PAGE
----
If you like Asian culinary delights, you most likely have tasted the highly fragrant and sour citrus lemon yuzu. Its scent is tart and reminds you of grapefruit with tangerine overtones. It smells so good that the Japanese even use it for perfumes.
Although it’s strongly associated with Jpan, it’s also grown and used in Korea and China. So you see yuzu (Japanese), Yuma (Korean), or xiāng chéng (Chinese). If you’re scanning for it on the ingredients list, look for citrus junos.
It’s thought that yuzu is a cross between a sour mandarin and Chinese papeda and that it originated in the mountains of China. It’s not a type of lemon but a completely separate citrus fruit. If you compare lemon with yuzu, the latter contains more ascorbic acid, that is, yuzu has more vitamin C. It’s less sour than the lemon and has an umami taste.
It looks like a miniature grapefruit with uneven skin. It’s often used in Korean, Japanese, and Chinese cuisine. Not only is the juice used, but also the zest. Aside from a culinary delight, the Japanese also used it in hot baths to soothe and soften dry, irritated skin. Traditionally, the whole yuzu was added to steaming baths during the cold season. Soaking in these fragrant baths warms the mind and body, and is believed to ward off illnesses.
Why is it making its way into skincare?
If you look at the nutritional value of yuzu, you see that it’s an abundant source of vitamins and minerals. In detail it contains:
- Vitamin C: 59% of the Daily Value (DV)
- Vitamin A: 31% of the DV
- Thiamine: 5% of the DV
- Vitamin B6: 5% of the DV
- Vitamin B5: 4% of the DV
- Copper: 5% of the DV
The daily value refers to its nutritional value when eaten. It also contains in smaller amounts:
- Vitamin E
It’s rich in naturally occurring antioxidants such as anthocyanins, carotenoids, flavonoids, limonoids, and above-mentioned vitamin A and C. These phytochemicals are known to neutralise free radicals and in doing so reducing oxidative stress. Especially vitamin C protects your body from free radicals. Firstly by scavenging them and secondly by helloing to regenerate other antioxidants in your body, such as vitamin E.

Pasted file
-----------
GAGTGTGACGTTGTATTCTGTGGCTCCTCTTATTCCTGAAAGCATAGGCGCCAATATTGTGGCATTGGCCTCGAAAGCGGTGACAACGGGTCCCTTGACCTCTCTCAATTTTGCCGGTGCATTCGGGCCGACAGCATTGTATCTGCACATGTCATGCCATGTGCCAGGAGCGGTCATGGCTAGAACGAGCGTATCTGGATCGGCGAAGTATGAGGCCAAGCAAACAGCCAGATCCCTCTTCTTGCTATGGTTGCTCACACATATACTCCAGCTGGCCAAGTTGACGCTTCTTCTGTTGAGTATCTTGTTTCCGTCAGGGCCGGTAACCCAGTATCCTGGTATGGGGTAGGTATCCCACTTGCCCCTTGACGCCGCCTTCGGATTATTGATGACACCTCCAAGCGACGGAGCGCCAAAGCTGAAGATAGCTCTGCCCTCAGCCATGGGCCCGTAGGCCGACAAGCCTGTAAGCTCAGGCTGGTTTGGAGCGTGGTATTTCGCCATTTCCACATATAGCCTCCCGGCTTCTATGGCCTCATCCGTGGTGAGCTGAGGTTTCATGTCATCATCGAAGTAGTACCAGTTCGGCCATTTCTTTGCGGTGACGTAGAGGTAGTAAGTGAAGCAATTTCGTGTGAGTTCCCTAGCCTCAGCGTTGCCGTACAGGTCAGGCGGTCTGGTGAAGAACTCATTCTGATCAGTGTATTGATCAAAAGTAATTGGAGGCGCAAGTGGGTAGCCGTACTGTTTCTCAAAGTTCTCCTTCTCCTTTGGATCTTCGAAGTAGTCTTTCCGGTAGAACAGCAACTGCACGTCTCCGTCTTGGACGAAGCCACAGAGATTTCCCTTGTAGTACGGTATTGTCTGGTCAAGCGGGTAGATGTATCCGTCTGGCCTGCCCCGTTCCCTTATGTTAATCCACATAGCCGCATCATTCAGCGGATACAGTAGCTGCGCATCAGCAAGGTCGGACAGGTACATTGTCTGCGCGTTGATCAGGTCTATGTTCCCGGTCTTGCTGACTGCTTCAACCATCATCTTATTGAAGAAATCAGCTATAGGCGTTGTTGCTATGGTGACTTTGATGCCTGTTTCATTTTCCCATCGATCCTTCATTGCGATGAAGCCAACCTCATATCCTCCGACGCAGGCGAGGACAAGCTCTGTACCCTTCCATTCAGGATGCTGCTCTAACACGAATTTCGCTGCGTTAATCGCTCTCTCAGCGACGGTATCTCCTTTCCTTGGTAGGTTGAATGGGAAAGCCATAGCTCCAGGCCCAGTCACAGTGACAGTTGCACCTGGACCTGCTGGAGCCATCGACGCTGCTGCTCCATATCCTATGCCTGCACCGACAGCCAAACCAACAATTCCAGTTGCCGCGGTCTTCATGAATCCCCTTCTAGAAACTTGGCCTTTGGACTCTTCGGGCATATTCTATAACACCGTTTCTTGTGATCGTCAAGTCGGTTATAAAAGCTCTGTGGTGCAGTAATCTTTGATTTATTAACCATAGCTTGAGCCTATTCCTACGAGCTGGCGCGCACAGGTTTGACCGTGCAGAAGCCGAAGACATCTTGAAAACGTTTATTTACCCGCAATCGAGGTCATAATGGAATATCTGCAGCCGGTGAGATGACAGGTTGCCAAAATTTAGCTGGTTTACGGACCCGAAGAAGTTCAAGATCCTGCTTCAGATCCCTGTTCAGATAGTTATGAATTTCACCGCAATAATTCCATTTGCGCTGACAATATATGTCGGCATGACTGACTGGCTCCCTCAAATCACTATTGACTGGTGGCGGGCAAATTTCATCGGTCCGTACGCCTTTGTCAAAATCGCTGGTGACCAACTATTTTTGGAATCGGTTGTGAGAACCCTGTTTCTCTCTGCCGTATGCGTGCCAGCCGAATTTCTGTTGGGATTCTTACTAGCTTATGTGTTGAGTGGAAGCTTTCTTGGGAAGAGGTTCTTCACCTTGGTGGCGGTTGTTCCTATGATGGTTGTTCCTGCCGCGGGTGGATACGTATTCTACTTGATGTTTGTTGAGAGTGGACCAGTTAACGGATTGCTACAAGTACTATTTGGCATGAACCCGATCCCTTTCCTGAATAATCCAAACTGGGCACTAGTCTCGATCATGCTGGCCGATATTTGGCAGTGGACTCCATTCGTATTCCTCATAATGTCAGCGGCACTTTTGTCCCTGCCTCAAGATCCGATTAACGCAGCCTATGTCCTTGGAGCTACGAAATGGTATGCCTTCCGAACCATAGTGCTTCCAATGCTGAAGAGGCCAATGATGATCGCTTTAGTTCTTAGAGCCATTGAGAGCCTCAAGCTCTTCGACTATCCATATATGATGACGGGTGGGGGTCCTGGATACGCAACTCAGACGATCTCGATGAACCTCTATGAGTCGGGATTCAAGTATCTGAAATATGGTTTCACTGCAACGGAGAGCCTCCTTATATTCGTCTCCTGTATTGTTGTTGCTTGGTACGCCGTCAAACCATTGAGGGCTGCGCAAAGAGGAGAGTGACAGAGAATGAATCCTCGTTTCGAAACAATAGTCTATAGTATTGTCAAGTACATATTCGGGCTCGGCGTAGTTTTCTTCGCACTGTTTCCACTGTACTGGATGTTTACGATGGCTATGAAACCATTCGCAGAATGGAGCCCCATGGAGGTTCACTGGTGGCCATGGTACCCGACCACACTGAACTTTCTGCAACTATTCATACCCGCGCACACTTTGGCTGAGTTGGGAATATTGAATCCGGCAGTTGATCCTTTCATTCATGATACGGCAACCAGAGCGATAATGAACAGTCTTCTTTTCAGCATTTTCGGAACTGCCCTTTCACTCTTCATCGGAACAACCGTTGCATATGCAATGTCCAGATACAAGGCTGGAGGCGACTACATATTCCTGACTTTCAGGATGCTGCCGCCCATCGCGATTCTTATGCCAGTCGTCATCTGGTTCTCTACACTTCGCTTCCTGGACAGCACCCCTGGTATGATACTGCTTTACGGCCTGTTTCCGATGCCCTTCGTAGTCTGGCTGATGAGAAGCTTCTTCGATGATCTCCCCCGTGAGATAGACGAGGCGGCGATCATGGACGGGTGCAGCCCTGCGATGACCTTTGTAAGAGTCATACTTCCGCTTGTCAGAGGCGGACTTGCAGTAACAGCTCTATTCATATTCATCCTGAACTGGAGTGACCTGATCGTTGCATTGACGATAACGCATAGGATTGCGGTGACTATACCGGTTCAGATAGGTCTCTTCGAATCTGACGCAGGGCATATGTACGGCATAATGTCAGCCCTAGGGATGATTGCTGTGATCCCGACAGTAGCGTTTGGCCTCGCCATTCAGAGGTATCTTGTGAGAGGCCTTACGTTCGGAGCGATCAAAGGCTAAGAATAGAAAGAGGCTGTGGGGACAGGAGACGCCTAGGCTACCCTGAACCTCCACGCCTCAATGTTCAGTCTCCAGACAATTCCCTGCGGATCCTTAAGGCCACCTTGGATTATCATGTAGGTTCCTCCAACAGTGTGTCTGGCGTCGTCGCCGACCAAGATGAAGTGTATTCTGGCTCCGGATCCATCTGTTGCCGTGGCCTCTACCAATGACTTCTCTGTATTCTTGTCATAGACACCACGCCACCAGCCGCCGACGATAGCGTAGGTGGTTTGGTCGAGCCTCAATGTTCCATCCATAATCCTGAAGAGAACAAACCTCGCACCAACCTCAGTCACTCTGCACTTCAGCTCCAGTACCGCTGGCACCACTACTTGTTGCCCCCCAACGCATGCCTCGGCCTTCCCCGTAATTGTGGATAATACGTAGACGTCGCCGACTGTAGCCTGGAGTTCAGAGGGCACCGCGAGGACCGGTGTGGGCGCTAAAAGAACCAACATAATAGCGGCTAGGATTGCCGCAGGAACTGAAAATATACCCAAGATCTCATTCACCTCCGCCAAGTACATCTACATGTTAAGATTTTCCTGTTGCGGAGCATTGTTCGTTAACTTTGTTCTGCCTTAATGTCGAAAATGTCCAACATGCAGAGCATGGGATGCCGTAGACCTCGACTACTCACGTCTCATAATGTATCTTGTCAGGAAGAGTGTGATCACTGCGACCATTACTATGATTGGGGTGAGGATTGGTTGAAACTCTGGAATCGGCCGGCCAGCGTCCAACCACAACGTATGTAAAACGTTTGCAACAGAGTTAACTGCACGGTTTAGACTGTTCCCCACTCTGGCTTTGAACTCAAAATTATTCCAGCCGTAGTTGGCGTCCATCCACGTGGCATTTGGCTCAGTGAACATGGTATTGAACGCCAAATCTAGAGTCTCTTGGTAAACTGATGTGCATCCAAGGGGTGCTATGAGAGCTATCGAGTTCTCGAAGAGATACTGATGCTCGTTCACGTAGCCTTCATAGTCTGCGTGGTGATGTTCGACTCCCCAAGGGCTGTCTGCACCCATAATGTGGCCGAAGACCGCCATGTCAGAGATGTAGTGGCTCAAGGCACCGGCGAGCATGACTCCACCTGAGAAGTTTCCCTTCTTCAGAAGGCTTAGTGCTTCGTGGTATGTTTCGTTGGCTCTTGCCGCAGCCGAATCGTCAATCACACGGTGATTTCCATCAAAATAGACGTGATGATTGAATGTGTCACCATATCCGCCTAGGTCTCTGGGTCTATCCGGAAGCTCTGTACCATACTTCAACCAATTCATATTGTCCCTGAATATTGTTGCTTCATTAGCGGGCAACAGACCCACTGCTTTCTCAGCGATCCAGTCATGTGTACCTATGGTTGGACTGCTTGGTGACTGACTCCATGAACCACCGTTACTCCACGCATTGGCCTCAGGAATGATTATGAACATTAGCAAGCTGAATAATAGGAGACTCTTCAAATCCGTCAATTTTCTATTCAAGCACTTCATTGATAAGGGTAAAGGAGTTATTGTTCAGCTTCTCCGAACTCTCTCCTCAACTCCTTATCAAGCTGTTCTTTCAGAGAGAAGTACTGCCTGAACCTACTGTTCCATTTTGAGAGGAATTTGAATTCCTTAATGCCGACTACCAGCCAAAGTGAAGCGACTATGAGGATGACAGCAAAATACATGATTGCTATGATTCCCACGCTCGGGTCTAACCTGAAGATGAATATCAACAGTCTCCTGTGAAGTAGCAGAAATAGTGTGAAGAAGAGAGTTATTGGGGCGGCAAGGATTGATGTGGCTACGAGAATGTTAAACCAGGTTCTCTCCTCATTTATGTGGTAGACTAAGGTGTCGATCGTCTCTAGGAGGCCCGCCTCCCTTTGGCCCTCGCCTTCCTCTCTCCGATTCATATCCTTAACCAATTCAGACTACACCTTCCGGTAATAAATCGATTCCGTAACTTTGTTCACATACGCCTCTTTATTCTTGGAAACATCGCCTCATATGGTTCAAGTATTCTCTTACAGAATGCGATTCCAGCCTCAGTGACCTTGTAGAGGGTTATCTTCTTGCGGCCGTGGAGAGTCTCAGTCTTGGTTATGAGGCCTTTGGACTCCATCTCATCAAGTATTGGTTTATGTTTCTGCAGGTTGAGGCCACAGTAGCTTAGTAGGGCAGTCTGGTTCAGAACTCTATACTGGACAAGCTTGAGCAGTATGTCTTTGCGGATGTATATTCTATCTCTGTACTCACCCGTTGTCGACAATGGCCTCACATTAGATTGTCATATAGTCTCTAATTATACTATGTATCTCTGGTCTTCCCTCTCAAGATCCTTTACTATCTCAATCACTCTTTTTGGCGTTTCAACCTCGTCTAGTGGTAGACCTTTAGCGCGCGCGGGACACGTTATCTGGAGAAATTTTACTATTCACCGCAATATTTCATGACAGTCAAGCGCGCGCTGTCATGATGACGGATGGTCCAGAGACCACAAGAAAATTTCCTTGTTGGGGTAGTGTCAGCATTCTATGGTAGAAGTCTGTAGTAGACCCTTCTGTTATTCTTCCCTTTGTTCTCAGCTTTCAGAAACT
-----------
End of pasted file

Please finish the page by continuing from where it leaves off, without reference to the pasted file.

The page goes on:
Yuzu in skin care
So, what’s good for your body is good for your skin, right? We have already talked about yuzu being a rich source of antioxidants. So it should come as no surprise that it is
Free radicals are not only bad, but they can also be beneficial that’s why our bodies produce produces free radicals to fight against viruses and bacteria. But as you probably already know, free radicals also damage our healthy cells and DNA. This accelerates the skin ageing process. The antioxidants in yuzu go around and scavenge free radicals.
As a rich source of vitamin C and A, it encourages skin cell turnover, revealing young and fresh skin. Moreover, vitamin C promotes collagen production in the skin and hinders the glycation process, restoring elasticity. So, yuzu reduces the damage to your skin’s cells as well as regenerates. It thickens the outer layers of your skin. And lastly, it also has a
Brightening and lightening effect
Vitamin C interferes with pigment production, so that it’s often added into products that even out your skin tone.
Yuzu contains p-methoxycinnamic acid so that it has anti-microbial properties. This means yuzu-infused products will help you keep infections and microbes, such as acne-causing bacteria in check.
If you’re contending with dry and dull skin, or want to keep the first fine lines at bay, consider adding a product with yuzu to your routine and as a culinary treat.
In essence, yuzu has similar skincare benefits as lemon. If you find yuzu at your local supermarket, you can use the same DYI recipes to make masks and toners as the ones containing lemon.
It may not be a staple ingredient in western beauty products, but it’s often found in Korean and Japanese skin care.
If you enjoyed learning how yuzu can enhance your skincare, we’d be delighted if you could share it on social media.